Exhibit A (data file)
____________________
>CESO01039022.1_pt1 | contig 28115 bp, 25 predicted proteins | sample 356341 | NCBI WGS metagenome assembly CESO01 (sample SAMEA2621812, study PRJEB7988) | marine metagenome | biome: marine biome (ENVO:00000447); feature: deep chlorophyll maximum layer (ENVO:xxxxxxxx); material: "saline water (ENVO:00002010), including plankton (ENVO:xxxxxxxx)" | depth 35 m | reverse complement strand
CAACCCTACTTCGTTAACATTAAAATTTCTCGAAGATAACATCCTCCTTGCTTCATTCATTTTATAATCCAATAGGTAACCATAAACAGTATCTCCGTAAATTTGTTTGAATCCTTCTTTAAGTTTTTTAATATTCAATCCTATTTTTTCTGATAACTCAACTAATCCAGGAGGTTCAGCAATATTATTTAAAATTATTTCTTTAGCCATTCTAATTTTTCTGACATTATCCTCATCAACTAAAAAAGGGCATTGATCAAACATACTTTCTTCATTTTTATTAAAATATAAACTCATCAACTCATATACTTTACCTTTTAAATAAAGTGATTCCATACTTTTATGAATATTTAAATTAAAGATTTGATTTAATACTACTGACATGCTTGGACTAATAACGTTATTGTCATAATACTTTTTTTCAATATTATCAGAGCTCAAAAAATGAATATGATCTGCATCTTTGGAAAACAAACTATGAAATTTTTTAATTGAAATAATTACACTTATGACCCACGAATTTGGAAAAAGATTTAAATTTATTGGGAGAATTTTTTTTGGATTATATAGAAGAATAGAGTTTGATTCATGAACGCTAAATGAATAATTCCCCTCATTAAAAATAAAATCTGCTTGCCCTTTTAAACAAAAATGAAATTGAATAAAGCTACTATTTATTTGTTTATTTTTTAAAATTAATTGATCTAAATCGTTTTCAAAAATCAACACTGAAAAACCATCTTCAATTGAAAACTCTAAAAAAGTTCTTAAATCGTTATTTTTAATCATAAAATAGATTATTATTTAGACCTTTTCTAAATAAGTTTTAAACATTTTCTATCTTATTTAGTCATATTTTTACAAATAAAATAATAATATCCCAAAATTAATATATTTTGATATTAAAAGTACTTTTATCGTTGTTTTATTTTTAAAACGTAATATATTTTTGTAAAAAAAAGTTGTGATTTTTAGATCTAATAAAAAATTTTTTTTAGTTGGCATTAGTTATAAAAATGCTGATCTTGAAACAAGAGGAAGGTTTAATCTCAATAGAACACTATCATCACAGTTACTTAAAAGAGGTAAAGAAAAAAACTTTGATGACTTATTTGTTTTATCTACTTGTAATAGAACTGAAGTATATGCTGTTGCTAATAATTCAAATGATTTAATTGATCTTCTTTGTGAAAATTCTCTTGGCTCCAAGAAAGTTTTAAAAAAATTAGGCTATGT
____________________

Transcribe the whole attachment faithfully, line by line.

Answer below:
>CESO01039022.1_pt1 | contig 28115 bp, 25 predicted proteins | sample 356341 | NCBI WGS metagenome assembly CESO01 (sample SAMEA2621812, study PRJEB7988) | marine metagenome | biome: marine biome (ENVO:00000447); feature: deep chlorophyll maximum layer (ENVO:xxxxxxxx); material: "saline water (ENVO:00002010), including plankton (ENVO:xxxxxxxx)" | depth 35 m | reverse complement strand
CAACCCTACTTCGTTAACATTAAAATTTCTCGAAGATAACATCCTCCTTGCTTCATTCATTTTATAATCCAATAGGTAACCATAAACAGTATCTCCGTAAATTTGTTTGAATCCTTCTTTAAGTTTTTTAATATTCAATCCTATTTTTTCTGATAACTCAACTAATCCAGGAGGTTCAGCAATATTATTTAAAATTATTTCTTTAGCCATTCTAATTTTTCTGACATTATCCTCATCAACTAAAAAAGGGCATTGATCAAACATACTTTCTTCATTTTTATTAAAATATAAACTCATCAACTCATATACTTTACCTTTTAAATAAAGTGATTCCATACTTTTATGAATATTTAAATTAAAGATTTGATTTAATACTACTGACATGCTTGGACTAATAACGTTATTGTCATAATACTTTTTTTCAATATTATCAGAGCTCAAAAAATGAATATGATCTGCATCTTTGGAAAACAAACTATGAAATTTTTTAATTGAAATAATTACACTTATGACCCACGAATTTGGAAAAAGATTTAAATTTATTGGGAGAATTTTTTTTGGATTATATAGAAGAATAGAGTTTGATTCATGAACGCTAAATGAATAATTCCCCTCATTAAAAATAAAATCTGCTTGCCCTTTTAAACAAAAATGAAATTGAATAAAGCTACTATTTATTTGTTTATTTTTTAAAATTAATTGATCTAAATCGTTTTCAAAAATCAACACTGAAAAACCATCTTCAATTGAAAACTCTAAAAAAGTTCTTAAATCGTTATTTTTAATCATAAAATAGATTATTATTTAGACCTTTTCTAAATAAGTTTTAAACATTTTCTATCTTATTTAGTCATATTTTTACAAATAAAATAATAATATCCCAAAATTAATATATTTTGATATTAAAAGTACTTTTATCGTTGTTTTATTTTTAAAACGTAATATATTTTTGTAAAAAAAAGTTGTGATTTTTAGATCTAATAAAAAATTTTTTTTAGTTGGCATTAGTTATAAAAATGCTGATCTTGAAACAAGAGGAAGGTTTAATCTCAATAGAACACTATCATCACAGTTACTTAAAAGAGGTAAAGAAAAAAACTTTGATGACTTATTTGTTTTATCTACTTGTAATAGAACTGAAGTATATGCTGTTGCTAATAATTCAAATGATTTAATTGATCTTCTTTGTGAAAATTCTCTTGGCTCCAAGAAAGTTTTAAAAAAATTAGGCTATGT